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Record number sign up to NUS Scotland Mental Health Agreements

Wednesday 10-10-2018 - 10:24

A record number of colleges and universities across Scotland have signed up to put in place Student Mental Health Agreements (SMHAs) on their campuses. The news that 20 institutions have pledged to put in place SMHAs comes on World Mental Health Day (October 10). 

Gemma speaking at NUS Scotland Conference 2018

Led by Think Positive, NUS Scotland’s Scottish Government funded mental health project, SMHAs bring students’ associations and their institutions together in a formal agreement to work jointly on mental health issues on campus.

The agreement encourages staff to review existing policy, staff training and consider a range of improvements which could have a positive effect on the staff and student experience.

Following the directive from the Scottish Government in their Letter of Guidance to institutions, it is expected that every college and university will work with NUS Scotland to develop a SMHA. 

Commenting on the record number of sign-up’s, NUS Scotland Deputy President Gemma Jones said: 

On World Mental Health Day it is so encouraging to see a record number of colleges and universities sign up to create a Student Mental Health Agreement on their campus.

“NUS Scotland’s Think Positive project has already helped a number of institutions develop Student Mental Health Agreements, and I am delighted that this year will see even more agreements put in place.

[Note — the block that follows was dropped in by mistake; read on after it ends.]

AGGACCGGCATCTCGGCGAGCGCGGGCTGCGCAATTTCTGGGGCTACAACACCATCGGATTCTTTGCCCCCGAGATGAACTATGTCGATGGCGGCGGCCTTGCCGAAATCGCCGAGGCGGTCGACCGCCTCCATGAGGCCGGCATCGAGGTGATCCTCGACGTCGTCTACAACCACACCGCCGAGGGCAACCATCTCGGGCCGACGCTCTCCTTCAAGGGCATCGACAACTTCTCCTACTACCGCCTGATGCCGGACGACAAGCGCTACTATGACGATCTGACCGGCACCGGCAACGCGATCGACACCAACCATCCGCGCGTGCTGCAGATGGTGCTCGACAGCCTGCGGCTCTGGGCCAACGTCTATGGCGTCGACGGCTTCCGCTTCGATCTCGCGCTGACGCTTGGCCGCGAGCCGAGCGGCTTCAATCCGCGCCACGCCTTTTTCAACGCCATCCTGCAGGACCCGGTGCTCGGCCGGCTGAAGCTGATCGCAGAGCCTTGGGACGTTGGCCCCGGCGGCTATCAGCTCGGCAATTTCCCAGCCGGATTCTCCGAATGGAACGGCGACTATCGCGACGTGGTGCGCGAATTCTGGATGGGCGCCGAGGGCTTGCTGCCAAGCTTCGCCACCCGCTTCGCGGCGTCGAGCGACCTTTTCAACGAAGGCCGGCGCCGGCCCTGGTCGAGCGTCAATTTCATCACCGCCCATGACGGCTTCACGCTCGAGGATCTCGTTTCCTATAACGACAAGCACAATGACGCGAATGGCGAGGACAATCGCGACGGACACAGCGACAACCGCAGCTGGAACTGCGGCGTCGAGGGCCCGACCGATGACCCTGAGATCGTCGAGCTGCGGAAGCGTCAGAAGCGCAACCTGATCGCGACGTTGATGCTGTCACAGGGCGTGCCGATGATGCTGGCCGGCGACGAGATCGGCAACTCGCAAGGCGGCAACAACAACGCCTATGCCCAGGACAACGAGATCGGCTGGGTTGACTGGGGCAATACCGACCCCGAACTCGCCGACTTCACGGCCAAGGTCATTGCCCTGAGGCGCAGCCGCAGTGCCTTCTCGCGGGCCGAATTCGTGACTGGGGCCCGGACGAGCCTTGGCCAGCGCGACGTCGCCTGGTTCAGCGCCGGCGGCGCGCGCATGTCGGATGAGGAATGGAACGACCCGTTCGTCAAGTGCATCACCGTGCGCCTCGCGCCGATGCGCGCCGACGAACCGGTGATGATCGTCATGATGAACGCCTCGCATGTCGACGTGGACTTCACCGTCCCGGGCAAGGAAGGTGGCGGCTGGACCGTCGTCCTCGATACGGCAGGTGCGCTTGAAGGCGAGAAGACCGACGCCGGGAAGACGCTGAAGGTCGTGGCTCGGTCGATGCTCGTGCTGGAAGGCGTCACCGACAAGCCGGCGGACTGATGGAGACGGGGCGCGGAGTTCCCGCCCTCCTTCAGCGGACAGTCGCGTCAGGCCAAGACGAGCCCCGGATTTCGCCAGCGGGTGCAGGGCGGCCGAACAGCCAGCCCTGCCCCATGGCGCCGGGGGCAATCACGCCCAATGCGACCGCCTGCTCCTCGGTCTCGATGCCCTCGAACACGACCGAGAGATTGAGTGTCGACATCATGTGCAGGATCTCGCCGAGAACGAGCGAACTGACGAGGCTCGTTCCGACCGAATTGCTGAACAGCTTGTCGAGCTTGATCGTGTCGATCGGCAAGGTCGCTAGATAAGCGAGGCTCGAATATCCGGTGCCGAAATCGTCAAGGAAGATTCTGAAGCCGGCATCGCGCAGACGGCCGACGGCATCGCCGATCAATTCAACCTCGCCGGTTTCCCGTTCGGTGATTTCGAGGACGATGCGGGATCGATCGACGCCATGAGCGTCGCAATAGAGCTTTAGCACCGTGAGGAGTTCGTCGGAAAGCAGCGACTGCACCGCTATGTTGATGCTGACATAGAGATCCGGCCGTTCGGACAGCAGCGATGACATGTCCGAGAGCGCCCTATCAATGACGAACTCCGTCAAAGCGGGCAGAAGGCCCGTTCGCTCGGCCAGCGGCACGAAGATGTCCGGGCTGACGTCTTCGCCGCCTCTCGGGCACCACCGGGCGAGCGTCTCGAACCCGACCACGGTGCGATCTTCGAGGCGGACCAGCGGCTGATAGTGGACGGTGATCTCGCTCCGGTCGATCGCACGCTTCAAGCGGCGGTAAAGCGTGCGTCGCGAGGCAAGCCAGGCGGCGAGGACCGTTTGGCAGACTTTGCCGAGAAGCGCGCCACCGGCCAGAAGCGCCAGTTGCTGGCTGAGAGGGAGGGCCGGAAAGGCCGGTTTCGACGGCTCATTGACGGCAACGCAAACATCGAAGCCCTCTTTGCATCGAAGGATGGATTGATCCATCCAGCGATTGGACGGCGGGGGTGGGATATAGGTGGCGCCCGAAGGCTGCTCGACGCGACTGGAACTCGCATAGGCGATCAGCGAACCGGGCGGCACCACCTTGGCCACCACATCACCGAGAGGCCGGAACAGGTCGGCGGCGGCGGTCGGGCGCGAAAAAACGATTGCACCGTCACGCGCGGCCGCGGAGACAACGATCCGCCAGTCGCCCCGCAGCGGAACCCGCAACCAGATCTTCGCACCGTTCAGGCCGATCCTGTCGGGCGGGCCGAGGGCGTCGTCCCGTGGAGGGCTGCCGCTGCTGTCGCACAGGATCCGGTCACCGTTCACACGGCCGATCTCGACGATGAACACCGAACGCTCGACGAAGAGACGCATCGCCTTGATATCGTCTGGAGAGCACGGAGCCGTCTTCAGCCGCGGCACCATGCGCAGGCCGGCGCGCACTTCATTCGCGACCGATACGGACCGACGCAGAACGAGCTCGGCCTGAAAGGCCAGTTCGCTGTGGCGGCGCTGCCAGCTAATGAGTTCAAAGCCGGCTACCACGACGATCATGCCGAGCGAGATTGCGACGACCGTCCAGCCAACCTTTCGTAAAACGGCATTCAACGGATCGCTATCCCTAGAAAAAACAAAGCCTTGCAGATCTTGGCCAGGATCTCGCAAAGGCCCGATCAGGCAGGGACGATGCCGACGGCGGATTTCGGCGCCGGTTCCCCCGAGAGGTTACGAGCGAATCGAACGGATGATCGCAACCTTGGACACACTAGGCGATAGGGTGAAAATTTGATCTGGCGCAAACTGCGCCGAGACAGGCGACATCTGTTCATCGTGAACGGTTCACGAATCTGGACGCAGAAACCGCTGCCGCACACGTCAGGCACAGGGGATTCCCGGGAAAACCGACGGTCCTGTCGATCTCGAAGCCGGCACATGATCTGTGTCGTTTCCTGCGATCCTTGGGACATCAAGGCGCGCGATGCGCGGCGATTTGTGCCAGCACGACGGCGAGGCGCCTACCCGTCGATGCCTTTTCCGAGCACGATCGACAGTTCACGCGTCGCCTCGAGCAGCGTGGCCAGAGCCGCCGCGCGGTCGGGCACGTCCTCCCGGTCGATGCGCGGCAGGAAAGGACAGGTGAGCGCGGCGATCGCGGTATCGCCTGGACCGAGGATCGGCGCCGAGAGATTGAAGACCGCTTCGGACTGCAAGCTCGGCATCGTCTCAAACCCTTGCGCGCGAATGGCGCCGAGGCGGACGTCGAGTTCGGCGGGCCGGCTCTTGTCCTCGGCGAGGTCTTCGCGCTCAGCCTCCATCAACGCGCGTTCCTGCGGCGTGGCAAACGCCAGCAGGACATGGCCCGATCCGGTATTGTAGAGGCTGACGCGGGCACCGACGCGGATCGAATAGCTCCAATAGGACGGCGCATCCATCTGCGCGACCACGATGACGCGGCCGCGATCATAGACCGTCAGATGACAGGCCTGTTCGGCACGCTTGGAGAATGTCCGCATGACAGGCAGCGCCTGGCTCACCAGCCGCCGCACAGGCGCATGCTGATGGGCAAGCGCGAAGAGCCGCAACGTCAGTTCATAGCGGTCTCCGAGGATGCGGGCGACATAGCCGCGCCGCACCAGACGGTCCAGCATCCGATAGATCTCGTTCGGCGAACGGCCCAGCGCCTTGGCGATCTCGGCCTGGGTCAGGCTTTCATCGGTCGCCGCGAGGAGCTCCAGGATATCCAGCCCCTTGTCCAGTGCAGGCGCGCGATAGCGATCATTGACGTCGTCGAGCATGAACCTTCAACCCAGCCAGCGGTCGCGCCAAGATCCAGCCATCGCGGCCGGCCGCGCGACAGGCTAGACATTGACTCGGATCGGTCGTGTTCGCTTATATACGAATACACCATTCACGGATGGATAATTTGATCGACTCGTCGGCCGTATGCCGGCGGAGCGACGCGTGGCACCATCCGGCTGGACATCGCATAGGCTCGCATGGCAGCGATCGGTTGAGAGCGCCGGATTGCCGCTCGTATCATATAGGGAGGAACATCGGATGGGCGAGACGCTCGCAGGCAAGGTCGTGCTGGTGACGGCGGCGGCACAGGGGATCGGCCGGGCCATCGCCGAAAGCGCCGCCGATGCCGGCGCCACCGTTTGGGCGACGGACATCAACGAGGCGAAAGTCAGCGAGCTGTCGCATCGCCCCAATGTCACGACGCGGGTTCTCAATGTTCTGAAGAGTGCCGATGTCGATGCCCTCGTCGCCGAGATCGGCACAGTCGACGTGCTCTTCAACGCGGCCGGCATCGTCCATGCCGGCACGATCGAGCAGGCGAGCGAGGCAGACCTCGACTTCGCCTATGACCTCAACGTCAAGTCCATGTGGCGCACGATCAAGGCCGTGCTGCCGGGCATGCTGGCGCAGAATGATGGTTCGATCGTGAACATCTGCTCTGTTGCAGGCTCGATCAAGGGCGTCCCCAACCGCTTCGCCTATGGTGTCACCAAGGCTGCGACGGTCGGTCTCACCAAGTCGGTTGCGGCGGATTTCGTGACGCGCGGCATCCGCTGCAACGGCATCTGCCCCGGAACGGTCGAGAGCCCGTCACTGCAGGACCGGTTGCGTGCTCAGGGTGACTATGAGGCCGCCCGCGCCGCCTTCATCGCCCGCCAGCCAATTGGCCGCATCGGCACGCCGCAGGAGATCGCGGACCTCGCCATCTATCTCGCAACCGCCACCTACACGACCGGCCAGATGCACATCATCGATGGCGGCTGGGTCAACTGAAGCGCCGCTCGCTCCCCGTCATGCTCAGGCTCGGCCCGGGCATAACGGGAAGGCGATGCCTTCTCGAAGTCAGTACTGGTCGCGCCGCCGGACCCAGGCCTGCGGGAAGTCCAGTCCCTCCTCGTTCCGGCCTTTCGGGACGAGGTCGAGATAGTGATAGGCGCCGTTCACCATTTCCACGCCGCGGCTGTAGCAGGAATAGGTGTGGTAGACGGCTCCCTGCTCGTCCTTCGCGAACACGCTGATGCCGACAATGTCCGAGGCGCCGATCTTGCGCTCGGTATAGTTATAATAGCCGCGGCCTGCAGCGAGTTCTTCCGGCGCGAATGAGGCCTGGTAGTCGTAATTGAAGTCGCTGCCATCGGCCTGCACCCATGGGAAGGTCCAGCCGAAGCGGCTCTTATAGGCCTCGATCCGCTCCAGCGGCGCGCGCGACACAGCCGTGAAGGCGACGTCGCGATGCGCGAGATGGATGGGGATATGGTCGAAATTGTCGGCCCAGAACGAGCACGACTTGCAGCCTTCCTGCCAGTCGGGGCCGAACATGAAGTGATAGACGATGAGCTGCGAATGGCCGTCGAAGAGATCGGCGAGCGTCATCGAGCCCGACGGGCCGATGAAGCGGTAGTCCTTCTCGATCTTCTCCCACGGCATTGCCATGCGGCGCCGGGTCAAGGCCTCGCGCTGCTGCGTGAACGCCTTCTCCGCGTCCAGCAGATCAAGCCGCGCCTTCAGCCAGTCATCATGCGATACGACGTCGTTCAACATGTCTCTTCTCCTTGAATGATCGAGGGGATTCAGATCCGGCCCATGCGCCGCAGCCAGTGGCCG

“SMHAs create a framework of guidance of support to enable more students to learn and participate fully within their institution, tackling the stigma attached to mental ill health and working toward improving the mental wellbeing of the student body.

“There is a mental health crisis unfolding on our campuses and as well as being on the forefront of boosting awareness and promoting change through Think Positive’s work, NUS Scotland is also campaigning for improved mental health services for students. 

“Following an FOI request earlier this year, NUS Scotland research found a 76% rise in students trying to access counselling services, with only 60% of those students going on to receive support in 2016/17.

“We were pleased to see the Scottish Government’s Programme for Government pledge to provide 80 counsellors for colleges and universities over the next four years, however we look forward to seeing more detail on the rollout of these plans. 

“Students face huge pressures – and every day many juggle the need to work, put food on their plate and keep a roof over their head with the demands of their studies. It’s crucial the colleges, universities, the Scottish Government and other key partners continue work to reduce stigma, highlight support and improve services.”
 

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